the Hawks satisfied Ferry on June 22 by releasing both the written Taylor report and a flowery press release in which Hawks CEO Koonin was quoted saying, among other things, that “Danny Ferry is not a racist.” Some Hawks executives grumbled that the team overreached in exonerating Ferry, but doing so — not to mention paying Ferry significantly more than the $9 million he was owed on his “golden ticket” deal — was the cost of moving on.

I don’t know whether Ferry has shown the proper level of contrition, whether he was playing on his phone or taking notes.

But I know what he said:

“He’s a good guy overall, but he’s got some African in him, and I don’t say that in a bad way other than he’s a guy that may be making side deals behind you, if that makes sense. He has a storefront out front that’s beautiful and great, but he may be selling some counterfeit stuff behind you.”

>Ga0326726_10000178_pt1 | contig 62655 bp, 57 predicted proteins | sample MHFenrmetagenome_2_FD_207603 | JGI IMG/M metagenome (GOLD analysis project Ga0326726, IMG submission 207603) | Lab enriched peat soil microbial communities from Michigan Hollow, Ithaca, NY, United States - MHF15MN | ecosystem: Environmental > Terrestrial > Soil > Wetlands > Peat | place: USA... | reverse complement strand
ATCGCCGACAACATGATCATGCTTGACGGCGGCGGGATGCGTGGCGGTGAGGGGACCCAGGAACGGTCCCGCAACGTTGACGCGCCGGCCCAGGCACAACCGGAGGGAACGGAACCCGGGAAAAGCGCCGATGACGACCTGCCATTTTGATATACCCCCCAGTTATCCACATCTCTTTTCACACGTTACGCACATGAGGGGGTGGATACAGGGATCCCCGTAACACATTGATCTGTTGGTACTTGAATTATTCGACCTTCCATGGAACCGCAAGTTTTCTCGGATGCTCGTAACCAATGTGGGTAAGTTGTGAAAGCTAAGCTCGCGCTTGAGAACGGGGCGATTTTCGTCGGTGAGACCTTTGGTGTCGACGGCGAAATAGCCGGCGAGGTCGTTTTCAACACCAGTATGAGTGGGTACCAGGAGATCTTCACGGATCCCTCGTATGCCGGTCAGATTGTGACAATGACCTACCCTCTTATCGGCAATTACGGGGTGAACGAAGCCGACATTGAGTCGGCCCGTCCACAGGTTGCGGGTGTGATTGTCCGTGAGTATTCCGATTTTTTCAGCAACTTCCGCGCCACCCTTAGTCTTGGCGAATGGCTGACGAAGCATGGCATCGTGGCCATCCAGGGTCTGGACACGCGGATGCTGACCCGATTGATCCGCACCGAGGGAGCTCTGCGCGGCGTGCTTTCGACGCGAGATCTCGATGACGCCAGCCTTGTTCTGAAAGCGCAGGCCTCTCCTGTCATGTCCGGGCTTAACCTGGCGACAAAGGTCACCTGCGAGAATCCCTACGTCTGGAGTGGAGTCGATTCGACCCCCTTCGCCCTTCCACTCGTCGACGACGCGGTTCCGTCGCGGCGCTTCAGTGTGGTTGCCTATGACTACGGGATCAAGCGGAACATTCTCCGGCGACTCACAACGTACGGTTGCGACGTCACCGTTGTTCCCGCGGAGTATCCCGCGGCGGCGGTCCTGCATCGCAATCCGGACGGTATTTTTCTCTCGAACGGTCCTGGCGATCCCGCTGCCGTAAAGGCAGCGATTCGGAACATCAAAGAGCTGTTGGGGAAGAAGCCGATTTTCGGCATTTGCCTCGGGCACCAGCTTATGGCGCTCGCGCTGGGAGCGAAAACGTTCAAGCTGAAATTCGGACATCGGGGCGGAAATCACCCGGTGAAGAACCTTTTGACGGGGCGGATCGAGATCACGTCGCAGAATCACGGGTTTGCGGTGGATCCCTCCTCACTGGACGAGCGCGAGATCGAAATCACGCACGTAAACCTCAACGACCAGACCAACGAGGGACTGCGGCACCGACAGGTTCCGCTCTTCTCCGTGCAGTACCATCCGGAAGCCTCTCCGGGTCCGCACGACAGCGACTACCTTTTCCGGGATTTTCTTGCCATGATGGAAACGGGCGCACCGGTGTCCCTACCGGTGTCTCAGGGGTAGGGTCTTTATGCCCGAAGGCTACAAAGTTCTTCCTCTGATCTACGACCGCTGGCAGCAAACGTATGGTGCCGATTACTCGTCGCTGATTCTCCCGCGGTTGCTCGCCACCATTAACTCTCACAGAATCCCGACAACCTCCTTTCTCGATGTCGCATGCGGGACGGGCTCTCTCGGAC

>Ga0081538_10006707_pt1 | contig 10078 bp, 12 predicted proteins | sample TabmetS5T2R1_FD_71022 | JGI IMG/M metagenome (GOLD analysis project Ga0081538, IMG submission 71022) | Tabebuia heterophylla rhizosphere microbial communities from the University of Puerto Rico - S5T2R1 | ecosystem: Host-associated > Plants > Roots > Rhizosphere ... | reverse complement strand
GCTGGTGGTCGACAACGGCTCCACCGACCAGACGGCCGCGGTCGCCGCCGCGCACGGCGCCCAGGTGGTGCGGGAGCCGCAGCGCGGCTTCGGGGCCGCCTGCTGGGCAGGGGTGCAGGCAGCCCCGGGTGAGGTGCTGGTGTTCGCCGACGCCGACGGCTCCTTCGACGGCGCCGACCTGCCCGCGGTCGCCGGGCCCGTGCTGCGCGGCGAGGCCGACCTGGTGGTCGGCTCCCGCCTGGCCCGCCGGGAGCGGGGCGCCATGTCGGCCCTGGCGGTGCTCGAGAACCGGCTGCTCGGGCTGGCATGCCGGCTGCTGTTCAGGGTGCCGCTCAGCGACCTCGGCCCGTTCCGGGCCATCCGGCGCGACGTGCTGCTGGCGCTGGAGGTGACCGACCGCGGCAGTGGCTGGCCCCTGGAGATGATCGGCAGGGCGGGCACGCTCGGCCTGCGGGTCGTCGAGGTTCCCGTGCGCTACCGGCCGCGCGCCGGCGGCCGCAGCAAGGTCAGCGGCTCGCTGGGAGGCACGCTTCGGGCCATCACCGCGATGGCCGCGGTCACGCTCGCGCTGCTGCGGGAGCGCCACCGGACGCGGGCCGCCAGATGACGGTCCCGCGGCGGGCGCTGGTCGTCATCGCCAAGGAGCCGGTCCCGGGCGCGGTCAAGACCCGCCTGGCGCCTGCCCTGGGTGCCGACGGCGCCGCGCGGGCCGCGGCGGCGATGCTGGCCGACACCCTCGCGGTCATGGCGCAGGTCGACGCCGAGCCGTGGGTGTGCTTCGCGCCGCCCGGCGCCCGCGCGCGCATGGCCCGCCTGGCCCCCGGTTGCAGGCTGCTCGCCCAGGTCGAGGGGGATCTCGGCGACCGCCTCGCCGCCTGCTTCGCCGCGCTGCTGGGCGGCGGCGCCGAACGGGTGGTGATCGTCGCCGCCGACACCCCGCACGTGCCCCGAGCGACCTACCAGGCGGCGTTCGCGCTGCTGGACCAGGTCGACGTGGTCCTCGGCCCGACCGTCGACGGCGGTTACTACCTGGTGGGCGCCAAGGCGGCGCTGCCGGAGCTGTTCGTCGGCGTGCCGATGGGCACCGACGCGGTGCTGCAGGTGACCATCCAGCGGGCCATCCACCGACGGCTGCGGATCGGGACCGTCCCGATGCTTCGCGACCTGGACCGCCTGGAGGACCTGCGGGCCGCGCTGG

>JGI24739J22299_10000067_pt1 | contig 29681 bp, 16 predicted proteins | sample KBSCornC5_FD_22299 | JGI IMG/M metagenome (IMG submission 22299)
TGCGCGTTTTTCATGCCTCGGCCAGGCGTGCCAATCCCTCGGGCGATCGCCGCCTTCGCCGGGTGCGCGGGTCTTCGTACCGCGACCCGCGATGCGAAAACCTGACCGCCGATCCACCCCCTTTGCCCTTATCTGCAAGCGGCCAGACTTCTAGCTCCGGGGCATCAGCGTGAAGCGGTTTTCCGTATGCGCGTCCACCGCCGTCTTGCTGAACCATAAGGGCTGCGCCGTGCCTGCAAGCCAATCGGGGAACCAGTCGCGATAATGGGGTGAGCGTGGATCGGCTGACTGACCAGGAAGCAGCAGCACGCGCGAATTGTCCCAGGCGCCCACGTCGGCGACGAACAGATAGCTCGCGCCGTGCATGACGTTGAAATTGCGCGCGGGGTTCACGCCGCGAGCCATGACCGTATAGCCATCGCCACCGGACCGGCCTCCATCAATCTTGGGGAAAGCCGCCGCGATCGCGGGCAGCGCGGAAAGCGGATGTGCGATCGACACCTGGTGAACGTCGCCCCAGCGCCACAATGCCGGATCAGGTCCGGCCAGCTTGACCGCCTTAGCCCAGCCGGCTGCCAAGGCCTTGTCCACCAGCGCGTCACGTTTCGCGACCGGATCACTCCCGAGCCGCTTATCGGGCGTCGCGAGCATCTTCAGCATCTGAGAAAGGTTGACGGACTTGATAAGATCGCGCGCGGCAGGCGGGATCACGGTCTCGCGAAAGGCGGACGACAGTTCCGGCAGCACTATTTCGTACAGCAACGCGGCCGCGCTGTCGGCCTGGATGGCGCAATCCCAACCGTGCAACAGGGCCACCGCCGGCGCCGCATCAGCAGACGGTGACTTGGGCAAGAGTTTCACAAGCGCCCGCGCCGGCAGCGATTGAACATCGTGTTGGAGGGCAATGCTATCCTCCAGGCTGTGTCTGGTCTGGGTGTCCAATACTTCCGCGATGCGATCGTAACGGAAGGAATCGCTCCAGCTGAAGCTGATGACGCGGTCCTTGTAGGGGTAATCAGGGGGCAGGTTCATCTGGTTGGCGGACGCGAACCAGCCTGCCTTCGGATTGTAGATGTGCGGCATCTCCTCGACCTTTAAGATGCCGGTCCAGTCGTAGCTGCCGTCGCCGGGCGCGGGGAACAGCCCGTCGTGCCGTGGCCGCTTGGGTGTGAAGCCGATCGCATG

He was not reading directly from a scouting report. He did not stop when his paraphrasing repeated a racist trope.

That’s a problem.

I don’t think Ferry intended to say something racist – but he did.

It’s a fixable issue, though. Through introspection and a desire to change, he can learn from this mistake. Maybe he already has.

That some around him don’t think he took that process seriously is worth noting. They might be off base, and Ferry obviously disagrees with their perception. But this is a two-sided story despite the common narrative focusing on Ferry’s redemption.

It’ll be up to any potential future employers to sort through the discrepancies.